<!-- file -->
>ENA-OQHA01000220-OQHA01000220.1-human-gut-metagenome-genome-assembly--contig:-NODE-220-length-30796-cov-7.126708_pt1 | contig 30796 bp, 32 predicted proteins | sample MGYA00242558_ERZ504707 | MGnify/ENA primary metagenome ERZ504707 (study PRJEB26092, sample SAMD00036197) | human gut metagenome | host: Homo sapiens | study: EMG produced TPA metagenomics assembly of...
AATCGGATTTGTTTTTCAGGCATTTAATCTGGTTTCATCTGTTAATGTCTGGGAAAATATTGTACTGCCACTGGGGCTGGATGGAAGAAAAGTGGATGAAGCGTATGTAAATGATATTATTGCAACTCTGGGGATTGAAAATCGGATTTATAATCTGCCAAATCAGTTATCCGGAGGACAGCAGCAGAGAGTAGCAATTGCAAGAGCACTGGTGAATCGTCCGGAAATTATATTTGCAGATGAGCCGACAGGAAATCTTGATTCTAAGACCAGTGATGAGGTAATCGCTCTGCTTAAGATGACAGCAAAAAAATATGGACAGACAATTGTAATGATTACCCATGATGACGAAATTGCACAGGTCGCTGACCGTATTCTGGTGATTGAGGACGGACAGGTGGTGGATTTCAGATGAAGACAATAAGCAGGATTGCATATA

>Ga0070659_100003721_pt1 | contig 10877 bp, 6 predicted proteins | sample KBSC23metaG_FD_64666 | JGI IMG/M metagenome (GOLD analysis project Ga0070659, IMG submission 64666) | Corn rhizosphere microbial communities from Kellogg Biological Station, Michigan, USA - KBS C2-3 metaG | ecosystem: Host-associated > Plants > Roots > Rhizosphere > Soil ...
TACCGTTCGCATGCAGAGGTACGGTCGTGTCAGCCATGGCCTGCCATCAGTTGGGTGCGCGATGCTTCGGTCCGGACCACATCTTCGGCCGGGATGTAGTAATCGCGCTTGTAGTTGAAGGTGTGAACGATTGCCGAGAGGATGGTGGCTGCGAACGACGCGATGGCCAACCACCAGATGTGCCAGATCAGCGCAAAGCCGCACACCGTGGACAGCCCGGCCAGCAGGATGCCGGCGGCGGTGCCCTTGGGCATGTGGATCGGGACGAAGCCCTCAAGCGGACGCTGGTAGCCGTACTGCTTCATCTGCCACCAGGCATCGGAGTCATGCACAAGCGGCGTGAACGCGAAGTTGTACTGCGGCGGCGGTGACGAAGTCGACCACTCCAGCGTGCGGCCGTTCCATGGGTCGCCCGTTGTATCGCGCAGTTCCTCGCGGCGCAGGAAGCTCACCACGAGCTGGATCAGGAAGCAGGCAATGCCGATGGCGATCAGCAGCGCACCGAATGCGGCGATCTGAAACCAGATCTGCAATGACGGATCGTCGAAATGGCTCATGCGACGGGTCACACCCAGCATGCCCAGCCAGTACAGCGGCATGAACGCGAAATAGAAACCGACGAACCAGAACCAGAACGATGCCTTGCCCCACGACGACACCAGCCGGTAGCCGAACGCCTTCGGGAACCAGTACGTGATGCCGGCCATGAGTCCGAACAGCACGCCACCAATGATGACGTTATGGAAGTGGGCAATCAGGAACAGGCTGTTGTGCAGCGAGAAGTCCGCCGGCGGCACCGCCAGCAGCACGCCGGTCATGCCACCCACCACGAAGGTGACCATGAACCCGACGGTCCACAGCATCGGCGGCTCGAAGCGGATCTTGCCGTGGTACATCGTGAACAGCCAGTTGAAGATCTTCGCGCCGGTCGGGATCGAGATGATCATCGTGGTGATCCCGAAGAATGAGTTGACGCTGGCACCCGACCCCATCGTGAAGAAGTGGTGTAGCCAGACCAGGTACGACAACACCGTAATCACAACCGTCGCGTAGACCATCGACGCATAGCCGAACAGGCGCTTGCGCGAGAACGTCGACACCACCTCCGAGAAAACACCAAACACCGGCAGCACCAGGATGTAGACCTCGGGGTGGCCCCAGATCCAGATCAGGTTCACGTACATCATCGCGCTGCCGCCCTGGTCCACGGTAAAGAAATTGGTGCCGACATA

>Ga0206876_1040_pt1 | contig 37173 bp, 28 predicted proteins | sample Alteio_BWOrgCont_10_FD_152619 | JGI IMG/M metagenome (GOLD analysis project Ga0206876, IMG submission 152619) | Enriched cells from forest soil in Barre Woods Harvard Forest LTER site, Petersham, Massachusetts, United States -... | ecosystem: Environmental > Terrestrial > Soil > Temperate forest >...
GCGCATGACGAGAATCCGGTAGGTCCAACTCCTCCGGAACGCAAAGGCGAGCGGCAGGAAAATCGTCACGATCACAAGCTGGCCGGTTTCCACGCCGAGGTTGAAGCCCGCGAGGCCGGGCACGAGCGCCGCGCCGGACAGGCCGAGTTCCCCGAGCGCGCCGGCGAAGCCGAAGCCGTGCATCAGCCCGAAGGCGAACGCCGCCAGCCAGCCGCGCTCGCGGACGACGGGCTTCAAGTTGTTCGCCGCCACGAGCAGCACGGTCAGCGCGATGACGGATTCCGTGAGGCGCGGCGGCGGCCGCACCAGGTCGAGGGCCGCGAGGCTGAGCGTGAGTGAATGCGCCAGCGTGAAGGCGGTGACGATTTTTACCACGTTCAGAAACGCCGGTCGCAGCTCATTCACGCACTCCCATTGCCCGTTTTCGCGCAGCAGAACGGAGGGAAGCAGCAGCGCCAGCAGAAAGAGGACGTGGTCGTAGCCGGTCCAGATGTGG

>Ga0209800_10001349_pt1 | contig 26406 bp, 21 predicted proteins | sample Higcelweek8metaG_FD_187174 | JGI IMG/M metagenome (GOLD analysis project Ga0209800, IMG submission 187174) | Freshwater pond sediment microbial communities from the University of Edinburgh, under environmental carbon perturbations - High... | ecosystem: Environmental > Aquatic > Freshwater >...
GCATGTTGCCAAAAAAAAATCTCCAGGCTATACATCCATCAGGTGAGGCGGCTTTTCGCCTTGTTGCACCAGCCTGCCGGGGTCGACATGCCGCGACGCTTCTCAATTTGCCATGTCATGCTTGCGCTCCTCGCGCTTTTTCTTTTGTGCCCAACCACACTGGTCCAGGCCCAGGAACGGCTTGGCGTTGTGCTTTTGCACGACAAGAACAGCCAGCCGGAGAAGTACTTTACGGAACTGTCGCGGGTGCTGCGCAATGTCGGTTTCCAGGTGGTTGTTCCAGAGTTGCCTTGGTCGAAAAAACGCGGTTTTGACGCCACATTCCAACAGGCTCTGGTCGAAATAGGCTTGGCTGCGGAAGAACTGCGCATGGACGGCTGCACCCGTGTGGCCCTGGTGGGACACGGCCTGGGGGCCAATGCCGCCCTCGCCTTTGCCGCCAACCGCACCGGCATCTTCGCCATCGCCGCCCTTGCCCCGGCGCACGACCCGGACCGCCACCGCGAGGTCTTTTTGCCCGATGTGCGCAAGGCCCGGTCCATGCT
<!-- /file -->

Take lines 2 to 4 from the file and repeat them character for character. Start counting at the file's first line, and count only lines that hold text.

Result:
AATCGGATTTGTTTTTCAGGCATTTAATCTGGTTTCATCTGTTAATGTCTGGGAAAATATTGTACTGCCACTGGGGCTGGATGGAAGAAAAGTGGATGAAGCGTATGTAAATGATATTATTGCAACTCTGGGGATTGAAAATCGGATTTATAATCTGCCAAATCAGTTATCCGGAGGACAGCAGCAGAGAGTAGCAATTGCAAGAGCACTGGTGAATCGTCCGGAAATTATATTTGCAGATGAGCCGACAGGAAATCTTGATTCTAAGACCAGTGATGAGGTAATCGCTCTGCTTAAGATGACAGCAAAAAAATATGGACAGACAATTGTAATGATTACCCATGATGACGAAATTGCACAGGTCGCTGACCGTATTCTGGTGATTGAGGACGGACAGGTGGTGGATTTCAGATGAAGACAATAAGCAGGATTGCATATA

>Ga0070659_100003721_pt1 | contig 10877 bp, 6 predicted proteins | sample KBSC23metaG_FD_64666 | JGI IMG/M metagenome (GOLD analysis project Ga0070659, IMG submission 64666) | Corn rhizosphere microbial communities from Kellogg Biological Station, Michigan, USA - KBS C2-3 metaG | ecosystem: Host-associated > Plants > Roots > Rhizosphere > Soil ...
TACCGTTCGCATGCAGAGGTACGGTCGTGTCAGCCATGGCCTGCCATCAGTTGGGTGCGCGATGCTTCGGTCCGGACCACATCTTCGGCCGGGATGTAGTAATCGCGCTTGTAGTTGAAGGTGTGAACGATTGCCGAGAGGATGGTGGCTGCGAACGACGCGATGGCCAACCACCAGATGTGCCAGATCAGCGCAAAGCCGCACACCGTGGACAGCCCGGCCAGCAGGATGCCGGCGGCGGTGCCCTTGGGCATGTGGATCGGGACGAAGCCCTCAAGCGGACGCTGGTAGCCGTACTGCTTCATCTGCCACCAGGCATCGGAGTCATGCACAAGCGGCGTGAACGCGAAGTTGTACTGCGGCGGCGGTGACGAAGTCGACCACTCCAGCGTGCGGCCGTTCCATGGGTCGCCCGTTGTATCGCGCAGTTCCTCGCGGCGCAGGAAGCTCACCACGAGCTGGATCAGGAAGCAGGCAATGCCGATGGCGATCAGCAGCGCACCGAATGCGGCGATCTGAAACCAGATCTGCAATGACGGATCGTCGAAATGGCTCATGCGACGGGTCACACCCAGCATGCCCAGCCAGTACAGCGGCATGAACGCGAAATAGAAACCGACGAACCAGAACCAGAACGATGCCTTGCCCCACGACGACACCAGCCGGTAGCCGAACGCCTTCGGGAACCAGTACGTGATGCCGGCCATGAGTCCGAACAGCACGCCACCAATGATGACGTTATGGAAGTGGGCAATCAGGAACAGGCTGTTGTGCAGCGAGAAGTCCGCCGGCGGCACCGCCAGCAGCACGCCGGTCATGCCACCCACCACGAAGGTGACCATGAACCCGACGGTCCACAGCATCGGCGGCTCGAAGCGGATCTTGCCGTGGTACATCGTGAACAGCCAGTTGAAGATCTTCGCGCCGGTCGGGATCGAGATGATCATCGTGGTGATCCCGAAGAATGAGTTGACGCTGGCACCCGACCCCATCGTGAAGAAGTGGTGTAGCCAGACCAGGTACGACAACACCGTAATCACAACCGTCGCGTAGACCATCGACGCATAGCCGAACAGGCGCTTGCGCGAGAACGTCGACACCACCTCCGAGAAAACACCAAACACCGGCAGCACCAGGATGTAGACCTCGGGGTGGCCCCAGATCCAGATCAGGTTCACGTACATCATCGCGCTGCCGCCCTGGTCCACGGTAAAGAAATTGGTGCCGACATA